"If you want to post this, you have my permission...
"P.S. I hope your Patsy Cline records sell millions, we need more of her music."
As to whether or not Jim and Bea ever became intimately involved, I quoted Bea verbatim that they WERE. I also made it clear that she repeatedly turned down his overtures for an even more serious relationship. Jim even wanted to buy a restaurant in the mountains and feature entertainment and have Bea run it. He tried to buy her a new convertible but she declined his offer. They remained close friends the rest of Jim's life, and even believed they were able to communicate with each other on a psychic level. I have many anecdotes from Bea in my book in which she describes Reeves hiding out at her Hollywood apartment, the places they went and the friends they saw, the time they ran into Eleanor Roosevelt at lunch, etc. Bea also came to Nashville and on one memorable occasion when a drunk at the deejay convention embarrassed Bea, Reeves took after the man. To avert a public scene that could be damaging to Jim's career, Bea managed with the help of two friends to get the singer out of the building. They then drove in Jim's 1932 Buick to Hank Williams' home, where Bea was a guest of her close friend Audrey Williams.
When Jim died, Bea had visions of where the crash site was without having been told any details at that point and is quoted in my book as saying her visions were accurate.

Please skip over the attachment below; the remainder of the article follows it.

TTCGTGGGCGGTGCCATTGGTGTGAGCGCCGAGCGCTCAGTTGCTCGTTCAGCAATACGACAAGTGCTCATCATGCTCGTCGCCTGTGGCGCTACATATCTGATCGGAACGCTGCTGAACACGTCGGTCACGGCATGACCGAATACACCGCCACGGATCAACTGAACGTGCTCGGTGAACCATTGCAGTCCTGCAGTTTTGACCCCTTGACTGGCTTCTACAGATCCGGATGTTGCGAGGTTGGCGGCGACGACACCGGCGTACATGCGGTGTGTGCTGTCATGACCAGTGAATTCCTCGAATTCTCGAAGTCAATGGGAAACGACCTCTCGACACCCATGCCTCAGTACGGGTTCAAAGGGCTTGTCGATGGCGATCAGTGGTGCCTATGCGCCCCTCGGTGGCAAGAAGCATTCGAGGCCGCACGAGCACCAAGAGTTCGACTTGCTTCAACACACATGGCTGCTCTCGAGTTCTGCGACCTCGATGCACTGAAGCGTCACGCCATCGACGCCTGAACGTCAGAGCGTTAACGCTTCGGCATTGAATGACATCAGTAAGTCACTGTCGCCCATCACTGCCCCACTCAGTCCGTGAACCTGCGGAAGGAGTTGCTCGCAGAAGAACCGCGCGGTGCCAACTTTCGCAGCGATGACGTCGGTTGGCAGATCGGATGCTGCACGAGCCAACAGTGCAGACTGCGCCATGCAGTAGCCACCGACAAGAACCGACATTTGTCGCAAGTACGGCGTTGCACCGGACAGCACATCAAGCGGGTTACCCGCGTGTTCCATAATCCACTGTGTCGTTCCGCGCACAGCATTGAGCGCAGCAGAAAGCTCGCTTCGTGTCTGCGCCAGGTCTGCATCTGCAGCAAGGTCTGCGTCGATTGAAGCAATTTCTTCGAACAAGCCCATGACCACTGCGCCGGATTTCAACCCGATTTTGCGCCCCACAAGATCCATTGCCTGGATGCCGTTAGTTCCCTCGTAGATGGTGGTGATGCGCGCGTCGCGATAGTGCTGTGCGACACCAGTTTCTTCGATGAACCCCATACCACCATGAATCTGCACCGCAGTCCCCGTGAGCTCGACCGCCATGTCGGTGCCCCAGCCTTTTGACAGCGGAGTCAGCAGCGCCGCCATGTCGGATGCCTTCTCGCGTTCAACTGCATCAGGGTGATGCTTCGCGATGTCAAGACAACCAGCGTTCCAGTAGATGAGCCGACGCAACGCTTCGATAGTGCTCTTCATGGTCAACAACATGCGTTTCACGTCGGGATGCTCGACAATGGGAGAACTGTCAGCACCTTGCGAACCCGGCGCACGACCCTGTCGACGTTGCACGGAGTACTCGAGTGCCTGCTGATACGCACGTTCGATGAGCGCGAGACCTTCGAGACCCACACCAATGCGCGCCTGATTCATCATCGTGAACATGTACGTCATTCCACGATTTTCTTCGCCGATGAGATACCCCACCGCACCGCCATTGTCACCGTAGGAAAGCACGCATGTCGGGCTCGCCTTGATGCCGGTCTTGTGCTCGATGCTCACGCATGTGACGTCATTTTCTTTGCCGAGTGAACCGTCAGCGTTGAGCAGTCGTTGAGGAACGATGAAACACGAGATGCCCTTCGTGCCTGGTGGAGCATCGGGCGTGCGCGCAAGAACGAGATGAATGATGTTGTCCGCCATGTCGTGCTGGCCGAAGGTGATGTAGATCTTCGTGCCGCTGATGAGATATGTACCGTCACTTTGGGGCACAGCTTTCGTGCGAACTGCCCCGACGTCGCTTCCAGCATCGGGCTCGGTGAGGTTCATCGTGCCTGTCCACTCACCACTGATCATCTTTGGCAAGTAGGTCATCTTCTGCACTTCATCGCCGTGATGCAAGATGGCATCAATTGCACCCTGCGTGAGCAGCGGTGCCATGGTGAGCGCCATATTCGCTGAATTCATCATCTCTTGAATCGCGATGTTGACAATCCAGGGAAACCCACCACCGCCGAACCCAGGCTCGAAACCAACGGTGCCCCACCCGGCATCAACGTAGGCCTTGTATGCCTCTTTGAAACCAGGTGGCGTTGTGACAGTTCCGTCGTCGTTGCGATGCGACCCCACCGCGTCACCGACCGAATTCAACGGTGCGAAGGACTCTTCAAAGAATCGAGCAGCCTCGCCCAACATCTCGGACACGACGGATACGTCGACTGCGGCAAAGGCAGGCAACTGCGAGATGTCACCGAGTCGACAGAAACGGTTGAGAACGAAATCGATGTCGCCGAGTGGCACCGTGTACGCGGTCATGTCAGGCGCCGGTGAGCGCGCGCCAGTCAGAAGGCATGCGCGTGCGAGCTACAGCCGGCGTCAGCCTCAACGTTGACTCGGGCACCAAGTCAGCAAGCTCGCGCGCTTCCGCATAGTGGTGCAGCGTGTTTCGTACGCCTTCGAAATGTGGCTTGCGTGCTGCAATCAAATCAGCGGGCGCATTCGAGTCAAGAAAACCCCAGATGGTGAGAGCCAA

The Bea/Jim romance is the subtext of my book and it's an important one because she reshaped Reeves' singing style and convinced him to sing more softly and closer to the microphone. Jim credited her with teaching him how to sing on records. She also opened many doors for him, got him booked on his first overseas tour, helped him secure a contract with RCA and membership with the Grand Ole Opry, even according to Dee Kilpatrick lobbied for him to be the show host of the daily, one-hour ABN show that Reeves hosted out of Nashville for 6 months starting in October 1957.
I have many details of their romance in my book but I also quote Bea as observing that Jim's jealous rages were one of the reasons she felt that they could never be together full time. I describe how Reeves unwittingly sabotaged Bea's efforts to get him invited to join a Bob Hope Christmas tour, by misinterpreting the fact that she showed up at one of Jim's concerts with Bob's brother in tow who was simply a family friend. Unfortunately, Jim threw a fit of jealousy and permanently alienated Mr. Hope.
I also describe how after Jim was killed, Mary Reeves hired a lawyer in Bea's hometown and threatened to sue her for the return of "Am I Losing You," even though various witnesses could attest Jim gave Bea the song. It would appear that Mary not only wanted to retaliate against the woman whom she felt had claimed too much of her husband's attention, but also because Ronnie Milsap was recording the song and Mary knew it would make a lot of money. So she wanted the copyright back. Bea was in the process of moving from California back to Texas and the trailer containing her personal belongings was stolen overnight, just before her move. She lost the documentation that Jim had given her the song and hence had no choice but to sign it over to Mary. However, I have Bea's full-throated protest in my book about how she was treated by Mrs. Reeves whose marriage, Bea felt, she had actually saved.
You can order a copy of my book at the link below.